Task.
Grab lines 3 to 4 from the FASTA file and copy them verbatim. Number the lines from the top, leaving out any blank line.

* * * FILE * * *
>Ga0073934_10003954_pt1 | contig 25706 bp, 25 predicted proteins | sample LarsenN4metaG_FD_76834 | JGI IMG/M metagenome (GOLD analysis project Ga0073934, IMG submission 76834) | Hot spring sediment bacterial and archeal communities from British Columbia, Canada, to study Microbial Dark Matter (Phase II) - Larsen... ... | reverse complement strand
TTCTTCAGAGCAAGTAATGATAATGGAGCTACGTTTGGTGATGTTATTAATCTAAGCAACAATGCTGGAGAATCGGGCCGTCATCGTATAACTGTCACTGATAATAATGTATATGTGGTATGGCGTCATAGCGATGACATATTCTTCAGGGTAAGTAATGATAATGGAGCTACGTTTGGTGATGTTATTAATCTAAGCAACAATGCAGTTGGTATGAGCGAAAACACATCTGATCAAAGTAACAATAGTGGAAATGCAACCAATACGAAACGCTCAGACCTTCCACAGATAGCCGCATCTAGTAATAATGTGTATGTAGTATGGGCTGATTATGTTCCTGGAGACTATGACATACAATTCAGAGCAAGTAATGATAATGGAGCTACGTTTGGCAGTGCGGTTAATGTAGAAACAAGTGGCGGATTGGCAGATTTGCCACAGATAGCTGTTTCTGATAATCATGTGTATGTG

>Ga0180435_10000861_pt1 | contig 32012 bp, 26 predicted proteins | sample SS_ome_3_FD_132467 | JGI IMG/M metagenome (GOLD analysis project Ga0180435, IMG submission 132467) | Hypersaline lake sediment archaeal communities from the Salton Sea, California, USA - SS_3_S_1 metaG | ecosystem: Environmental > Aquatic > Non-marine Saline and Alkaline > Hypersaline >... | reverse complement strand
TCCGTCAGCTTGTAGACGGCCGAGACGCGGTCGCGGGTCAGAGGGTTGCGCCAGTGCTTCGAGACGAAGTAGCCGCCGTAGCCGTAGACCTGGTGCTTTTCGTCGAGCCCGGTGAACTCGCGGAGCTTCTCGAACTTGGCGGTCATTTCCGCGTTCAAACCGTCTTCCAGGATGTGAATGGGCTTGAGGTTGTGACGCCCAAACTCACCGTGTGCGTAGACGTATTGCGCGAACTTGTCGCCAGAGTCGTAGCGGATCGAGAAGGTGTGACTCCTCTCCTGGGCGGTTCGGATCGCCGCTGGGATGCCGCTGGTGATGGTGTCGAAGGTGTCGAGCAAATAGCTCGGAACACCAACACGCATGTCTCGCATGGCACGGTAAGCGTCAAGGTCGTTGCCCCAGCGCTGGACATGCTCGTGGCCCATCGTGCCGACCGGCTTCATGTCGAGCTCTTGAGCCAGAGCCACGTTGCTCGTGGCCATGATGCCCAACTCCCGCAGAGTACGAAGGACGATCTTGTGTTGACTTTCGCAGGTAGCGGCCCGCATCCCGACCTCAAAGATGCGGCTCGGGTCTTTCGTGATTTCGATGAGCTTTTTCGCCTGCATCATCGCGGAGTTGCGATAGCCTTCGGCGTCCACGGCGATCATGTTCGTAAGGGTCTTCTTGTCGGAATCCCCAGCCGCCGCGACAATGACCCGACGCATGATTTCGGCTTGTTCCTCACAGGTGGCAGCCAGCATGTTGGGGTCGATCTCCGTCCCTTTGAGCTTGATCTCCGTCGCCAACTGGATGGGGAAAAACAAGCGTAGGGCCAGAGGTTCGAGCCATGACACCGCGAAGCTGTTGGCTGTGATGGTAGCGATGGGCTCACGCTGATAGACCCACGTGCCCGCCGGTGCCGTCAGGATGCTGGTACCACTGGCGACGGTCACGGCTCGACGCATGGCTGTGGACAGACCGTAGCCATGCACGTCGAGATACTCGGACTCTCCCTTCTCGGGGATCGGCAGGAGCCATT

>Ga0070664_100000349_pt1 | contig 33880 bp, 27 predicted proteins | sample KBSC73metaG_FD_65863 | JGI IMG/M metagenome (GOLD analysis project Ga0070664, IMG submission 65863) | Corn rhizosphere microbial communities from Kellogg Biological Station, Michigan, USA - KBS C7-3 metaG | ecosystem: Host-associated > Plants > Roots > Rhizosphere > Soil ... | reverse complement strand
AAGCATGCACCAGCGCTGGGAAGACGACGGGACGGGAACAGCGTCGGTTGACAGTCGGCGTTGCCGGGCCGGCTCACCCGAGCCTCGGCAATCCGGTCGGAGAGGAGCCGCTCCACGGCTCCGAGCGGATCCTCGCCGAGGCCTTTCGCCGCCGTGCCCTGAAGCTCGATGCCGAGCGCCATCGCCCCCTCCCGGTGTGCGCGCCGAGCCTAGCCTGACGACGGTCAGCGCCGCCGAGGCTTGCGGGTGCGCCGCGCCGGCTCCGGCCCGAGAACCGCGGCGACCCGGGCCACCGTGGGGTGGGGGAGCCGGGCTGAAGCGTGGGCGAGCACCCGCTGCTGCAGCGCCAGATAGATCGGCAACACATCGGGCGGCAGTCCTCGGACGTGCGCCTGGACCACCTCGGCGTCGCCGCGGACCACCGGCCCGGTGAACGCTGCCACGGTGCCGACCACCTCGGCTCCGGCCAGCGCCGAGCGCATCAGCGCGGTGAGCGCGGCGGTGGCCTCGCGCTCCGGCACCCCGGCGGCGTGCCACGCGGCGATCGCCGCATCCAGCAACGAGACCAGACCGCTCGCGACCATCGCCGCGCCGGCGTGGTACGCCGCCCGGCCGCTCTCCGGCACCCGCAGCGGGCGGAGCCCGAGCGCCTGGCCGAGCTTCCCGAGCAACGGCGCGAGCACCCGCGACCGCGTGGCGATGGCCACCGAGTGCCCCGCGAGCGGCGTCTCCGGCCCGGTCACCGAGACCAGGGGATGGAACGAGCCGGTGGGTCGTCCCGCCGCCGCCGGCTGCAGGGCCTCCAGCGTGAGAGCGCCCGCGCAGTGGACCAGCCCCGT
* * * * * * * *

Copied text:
>Ga0180435_10000861_pt1 | contig 32012 bp, 26 predicted proteins | sample SS_ome_3_FD_132467 | JGI IMG/M metagenome (GOLD analysis project Ga0180435, IMG submission 132467) | Hypersaline lake sediment archaeal communities from the Salton Sea, California, USA - SS_3_S_1 metaG | ecosystem: Environmental > Aquatic > Non-marine Saline and Alkaline > Hypersaline >... | reverse complement strand
TCCGTCAGCTTGTAGACGGCCGAGACGCGGTCGCGGGTCAGAGGGTTGCGCCAGTGCTTCGAGACGAAGTAGCCGCCGTAGCCGTAGACCTGGTGCTTTTCGTCGAGCCCGGTGAACTCGCGGAGCTTCTCGAACTTGGCGGTCATTTCCGCGTTCAAACCGTCTTCCAGGATGTGAATGGGCTTGAGGTTGTGACGCCCAAACTCACCGTGTGCGTAGACGTATTGCGCGAACTTGTCGCCAGAGTCGTAGCGGATCGAGAAGGTGTGACTCCTCTCCTGGGCGGTTCGGATCGCCGCTGGGATGCCGCTGGTGATGGTGTCGAAGGTGTCGAGCAAATAGCTCGGAACACCAACACGCATGTCTCGCATGGCACGGTAAGCGTCAAGGTCGTTGCCCCAGCGCTGGACATGCTCGTGGCCCATCGTGCCGACCGGCTTCATGTCGAGCTCTTGAGCCAGAGCCACGTTGCTCGTGGCCATGATGCCCAACTCCCGCAGAGTACGAAGGACGATCTTGTGTTGACTTTCGCAGGTAGCGGCCCGCATCCCGACCTCAAAGATGCGGCTCGGGTCTTTCGTGATTTCGATGAGCTTTTTCGCCTGCATCATCGCGGAGTTGCGATAGCCTTCGGCGTCCACGGCGATCATGTTCGTAAGGGTCTTCTTGTCGGAATCCCCAGCCGCCGCGACAATGACCCGACGCATGATTTCGGCTTGTTCCTCACAGGTGGCAGCCAGCATGTTGGGGTCGATCTCCGTCCCTTTGAGCTTGATCTCCGTCGCCAACTGGATGGGGAAAAACAAGCGTAGGGCCAGAGGTTCGAGCCATGACACCGCGAAGCTGTTGGCTGTGATGGTAGCGATGGGCTCACGCTGATAGACCCACGTGCCCGCCGGTGCCGTCAGGATGCTGGTACCACTGGCGACGGTCACGGCTCGACGCATGGCTGTGGACAGACCGTAGCCATGCACGTCGAGATACTCGGACTCTCCCTTCTCGGGGATCGGCAGGAGCCATT